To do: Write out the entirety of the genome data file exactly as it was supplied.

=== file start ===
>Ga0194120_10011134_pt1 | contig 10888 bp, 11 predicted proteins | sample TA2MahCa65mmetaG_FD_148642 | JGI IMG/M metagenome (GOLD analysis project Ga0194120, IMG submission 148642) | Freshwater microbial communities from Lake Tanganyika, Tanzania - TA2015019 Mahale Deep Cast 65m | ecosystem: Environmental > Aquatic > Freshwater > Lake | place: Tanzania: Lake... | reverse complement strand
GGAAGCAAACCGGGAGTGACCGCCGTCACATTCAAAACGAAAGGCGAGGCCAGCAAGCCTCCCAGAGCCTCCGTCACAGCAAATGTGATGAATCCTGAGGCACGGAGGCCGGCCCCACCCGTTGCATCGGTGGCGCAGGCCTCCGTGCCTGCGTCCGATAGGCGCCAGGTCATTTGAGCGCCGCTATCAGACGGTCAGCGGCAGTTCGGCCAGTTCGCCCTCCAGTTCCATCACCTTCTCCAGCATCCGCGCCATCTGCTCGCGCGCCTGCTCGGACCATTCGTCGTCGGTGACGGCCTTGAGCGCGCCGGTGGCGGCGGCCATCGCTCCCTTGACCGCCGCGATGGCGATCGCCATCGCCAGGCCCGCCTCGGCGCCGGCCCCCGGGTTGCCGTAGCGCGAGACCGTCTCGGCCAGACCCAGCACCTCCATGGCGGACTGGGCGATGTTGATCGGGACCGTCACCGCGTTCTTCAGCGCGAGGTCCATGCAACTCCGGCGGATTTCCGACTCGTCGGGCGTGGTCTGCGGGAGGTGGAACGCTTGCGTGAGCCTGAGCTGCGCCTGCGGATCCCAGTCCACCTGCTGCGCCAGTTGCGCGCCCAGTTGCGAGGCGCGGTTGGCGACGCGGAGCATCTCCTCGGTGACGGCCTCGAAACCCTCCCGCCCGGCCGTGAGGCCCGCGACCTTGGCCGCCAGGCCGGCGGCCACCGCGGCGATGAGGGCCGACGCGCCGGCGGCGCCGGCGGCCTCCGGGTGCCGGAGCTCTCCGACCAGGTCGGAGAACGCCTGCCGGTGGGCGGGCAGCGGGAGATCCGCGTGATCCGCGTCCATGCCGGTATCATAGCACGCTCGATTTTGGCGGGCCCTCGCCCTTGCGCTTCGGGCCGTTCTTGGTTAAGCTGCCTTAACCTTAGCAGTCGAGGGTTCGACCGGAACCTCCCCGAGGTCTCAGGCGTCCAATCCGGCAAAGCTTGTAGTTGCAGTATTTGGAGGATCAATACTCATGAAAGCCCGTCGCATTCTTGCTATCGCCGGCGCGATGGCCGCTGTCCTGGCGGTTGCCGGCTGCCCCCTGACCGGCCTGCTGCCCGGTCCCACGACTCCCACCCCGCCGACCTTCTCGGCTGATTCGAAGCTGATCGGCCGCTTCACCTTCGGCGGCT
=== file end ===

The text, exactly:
>Ga0194120_10011134_pt1 | contig 10888 bp, 11 predicted proteins | sample TA2MahCa65mmetaG_FD_148642 | JGI IMG/M metagenome (GOLD analysis project Ga0194120, IMG submission 148642) | Freshwater microbial communities from Lake Tanganyika, Tanzania - TA2015019 Mahale Deep Cast 65m | ecosystem: Environmental > Aquatic > Freshwater > Lake | place: Tanzania: Lake... | reverse complement strand
GGAAGCAAACCGGGAGTGACCGCCGTCACATTCAAAACGAAAGGCGAGGCCAGCAAGCCTCCCAGAGCCTCCGTCACAGCAAATGTGATGAATCCTGAGGCACGGAGGCCGGCCCCACCCGTTGCATCGGTGGCGCAGGCCTCCGTGCCTGCGTCCGATAGGCGCCAGGTCATTTGAGCGCCGCTATCAGACGGTCAGCGGCAGTTCGGCCAGTTCGCCCTCCAGTTCCATCACCTTCTCCAGCATCCGCGCCATCTGCTCGCGCGCCTGCTCGGACCATTCGTCGTCGGTGACGGCCTTGAGCGCGCCGGTGGCGGCGGCCATCGCTCCCTTGACCGCCGCGATGGCGATCGCCATCGCCAGGCCCGCCTCGGCGCCGGCCCCCGGGTTGCCGTAGCGCGAGACCGTCTCGGCCAGACCCAGCACCTCCATGGCGGACTGGGCGATGTTGATCGGGACCGTCACCGCGTTCTTCAGCGCGAGGTCCATGCAACTCCGGCGGATTTCCGACTCGTCGGGCGTGGTCTGCGGGAGGTGGAACGCTTGCGTGAGCCTGAGCTGCGCCTGCGGATCCCAGTCCACCTGCTGCGCCAGTTGCGCGCCCAGTTGCGAGGCGCGGTTGGCGACGCGGAGCATCTCCTCGGTGACGGCCTCGAAACCCTCCCGCCCGGCCGTGAGGCCCGCGACCTTGGCCGCCAGGCCGGCGGCCACCGCGGCGATGAGGGCCGACGCGCCGGCGGCGCCGGCGGCCTCCGGGTGCCGGAGCTCTCCGACCAGGTCGGAGAACGCCTGCCGGTGGGCGGGCAGCGGGAGATCCGCGTGATCCGCGTCCATGCCGGTATCATAGCACGCTCGATTTTGGCGGGCCCTCGCCCTTGCGCTTCGGGCCGTTCTTGGTTAAGCTGCCTTAACCTTAGCAGTCGAGGGTTCGACCGGAACCTCCCCGAGGTCTCAGGCGTCCAATCCGGCAAAGCTTGTAGTTGCAGTATTTGGAGGATCAATACTCATGAAAGCCCGTCGCATTCTTGCTATCGCCGGCGCGATGGCCGCTGTCCTGGCGGTTGCCGGCTGCCCCCTGACCGGCCTGCTGCCCGGTCCCACGACTCCCACCCCGCCGACCTTCTCGGCTGATTCGAAGCTGATCGGCCGCTTCACCTTCGGCGGCT